As i was cleaning and reorganizing my living space this morning, a memory came to me. It was a gentle reminder that i have always been meticulous, some would call it anal. If it needs to be labelled, i would prefer to call it attentive to detail. The memory was of living in our big, old turn of the century house on Atlin Avenue in Prince Rupert.
Being the eldest, probably to the chagrin of my three years younger sister, i got the largest bedroom. And to further exasperate her, i had to walk through her bedroom to get to mine. There was absolutely no reason she would need to go into my room (unless invited). So i don’t know how that stack of 45’s (an ancient term for the smaller size of records that spun at 45 revolutions per minute) got accidentally knocked over and swept under my dresser.
My room was larger then Mom and Dad’s on the main floor. It took up nearly two-thirds of the top floor. i can exactly visualize it in my mind. The main portion of the bedroom is larger then my living space here on Faithful Street. There was a very large alcove, a walk-in closet with window, two large windows and ,to a child’s great delight, a wonderful attic that you could crawl through behind the walls of my sister’s room. Her room not only had a large attic space but two extra large attics, one of which was her playroom and the other, the length of my bedroom and about half as wide was where the parents’ kept their treasures and memories. It was in that attic where i would look through Mom’s photo albums and i even found and read some of her diaries. (It seems snooping was popular on the top floor of 1919 Atlin Avenue.)
I could go into much more detail. I won’t. As you can read, even the description is precise. My room would be spotless. i would rearrange all the furniture on a fairly regular basis, like every week or two. My parents allowed me to paint my room and my wicker furniture. For awhile my room was mauve and the furniture was purple. i would constantly sort through and purge my belongings, either giving them away or selling them to my sister. With her money, i would most often go out and buy my brother and sister little gifts. i would categorize and sort books, records, treasures, everything. This activity, for me, was and still is, very comforting. Yes, it certainly does smack of a control issue. It was a way that i could, and still can, feel safe in my environment.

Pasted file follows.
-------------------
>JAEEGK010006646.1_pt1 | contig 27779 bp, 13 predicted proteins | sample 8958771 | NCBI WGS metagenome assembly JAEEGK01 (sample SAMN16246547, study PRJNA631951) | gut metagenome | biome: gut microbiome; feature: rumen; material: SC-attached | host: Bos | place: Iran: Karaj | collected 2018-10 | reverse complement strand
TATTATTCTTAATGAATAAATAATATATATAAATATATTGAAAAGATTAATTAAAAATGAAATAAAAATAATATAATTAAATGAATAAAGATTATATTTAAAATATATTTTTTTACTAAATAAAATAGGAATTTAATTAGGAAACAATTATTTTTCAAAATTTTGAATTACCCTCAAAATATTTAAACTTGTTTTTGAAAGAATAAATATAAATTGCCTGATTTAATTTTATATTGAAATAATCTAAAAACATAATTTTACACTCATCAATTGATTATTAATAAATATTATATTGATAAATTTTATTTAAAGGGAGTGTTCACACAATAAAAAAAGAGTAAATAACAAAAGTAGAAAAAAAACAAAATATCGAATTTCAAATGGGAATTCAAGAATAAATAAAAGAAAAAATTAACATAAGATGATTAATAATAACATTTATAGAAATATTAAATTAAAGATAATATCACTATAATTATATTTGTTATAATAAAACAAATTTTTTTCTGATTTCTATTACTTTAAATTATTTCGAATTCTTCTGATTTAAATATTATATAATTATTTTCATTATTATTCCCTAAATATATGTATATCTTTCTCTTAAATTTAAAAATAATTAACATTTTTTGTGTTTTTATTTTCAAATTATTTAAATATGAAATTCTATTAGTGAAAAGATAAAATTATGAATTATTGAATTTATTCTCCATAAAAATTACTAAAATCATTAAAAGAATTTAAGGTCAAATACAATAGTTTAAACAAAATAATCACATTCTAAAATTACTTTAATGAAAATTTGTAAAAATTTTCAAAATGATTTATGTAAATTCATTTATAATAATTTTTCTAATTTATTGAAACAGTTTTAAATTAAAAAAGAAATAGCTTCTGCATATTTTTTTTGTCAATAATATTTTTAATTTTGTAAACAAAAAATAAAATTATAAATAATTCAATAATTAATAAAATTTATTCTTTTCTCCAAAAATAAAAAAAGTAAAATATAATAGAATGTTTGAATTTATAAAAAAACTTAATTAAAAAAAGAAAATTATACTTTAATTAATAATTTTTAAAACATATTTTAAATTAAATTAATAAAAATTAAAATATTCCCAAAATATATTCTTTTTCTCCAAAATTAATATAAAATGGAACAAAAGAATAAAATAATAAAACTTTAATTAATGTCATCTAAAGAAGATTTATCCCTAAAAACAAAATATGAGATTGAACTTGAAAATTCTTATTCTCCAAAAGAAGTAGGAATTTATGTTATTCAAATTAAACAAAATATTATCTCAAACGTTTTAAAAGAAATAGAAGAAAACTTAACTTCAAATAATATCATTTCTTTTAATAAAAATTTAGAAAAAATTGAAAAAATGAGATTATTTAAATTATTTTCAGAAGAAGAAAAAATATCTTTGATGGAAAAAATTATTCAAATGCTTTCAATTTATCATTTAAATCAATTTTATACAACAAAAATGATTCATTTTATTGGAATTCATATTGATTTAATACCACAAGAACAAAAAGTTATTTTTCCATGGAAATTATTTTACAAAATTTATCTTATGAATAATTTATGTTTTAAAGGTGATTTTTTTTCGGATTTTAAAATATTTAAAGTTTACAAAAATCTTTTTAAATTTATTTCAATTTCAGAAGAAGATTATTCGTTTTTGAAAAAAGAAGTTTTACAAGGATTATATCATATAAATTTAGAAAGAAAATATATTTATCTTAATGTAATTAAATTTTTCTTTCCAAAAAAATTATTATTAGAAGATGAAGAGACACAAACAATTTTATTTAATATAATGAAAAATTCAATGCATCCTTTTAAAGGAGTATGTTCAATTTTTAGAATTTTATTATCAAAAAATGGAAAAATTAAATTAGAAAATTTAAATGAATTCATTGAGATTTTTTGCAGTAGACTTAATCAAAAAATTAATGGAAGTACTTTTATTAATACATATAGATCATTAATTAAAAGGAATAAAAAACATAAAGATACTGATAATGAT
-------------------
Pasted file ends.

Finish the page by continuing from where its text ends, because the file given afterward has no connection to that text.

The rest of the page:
Even though, i had a few friends, i spent much time alone. I read, cleaned and spent time in my room with music and books, writing and thinking and playing guitar. It seems that from a very young age ,i had found a way to self-soothe. As far as i can remember, i have been a very sensitive person. Too much stimulus either outer or inner could and, occasionally still does, precipitate much anxiety. When i enter places that are crowded, disorganized and cluttered, i feel a rising sense of panic. If i am able and it is okay, i will release that tension by offering to clean or organize.
In 1997 an article, i wrote was published in a “green” parenting magazine called “Natural Life Magazine”. i went searching for it just to illustrate how i have attempted to accept a degree of messiness. Have i succeeded? Not really? Are my children, as adults, now self-directed in their own tidiness? Well, it’s all a matter of degree. If anything, i believe they are accepting of how clean, or not, their living space is.
Perhaps, the greatest difference is i try to use my tool of tidiness in a positive way and not as a anxious response. Note the chosen word, “try”. I also try not to demean myself for when i am unable to be impeccably organized and tidy. This being, me, with conditions and responses is both perfect as is and still a work of art in process.
Anyway, for a laugh here is what the article said.:
The Messy Room
By Linda A. Boulter
Here are some positive reasons to let your kids’ rooms stay messy until they decide to clean them!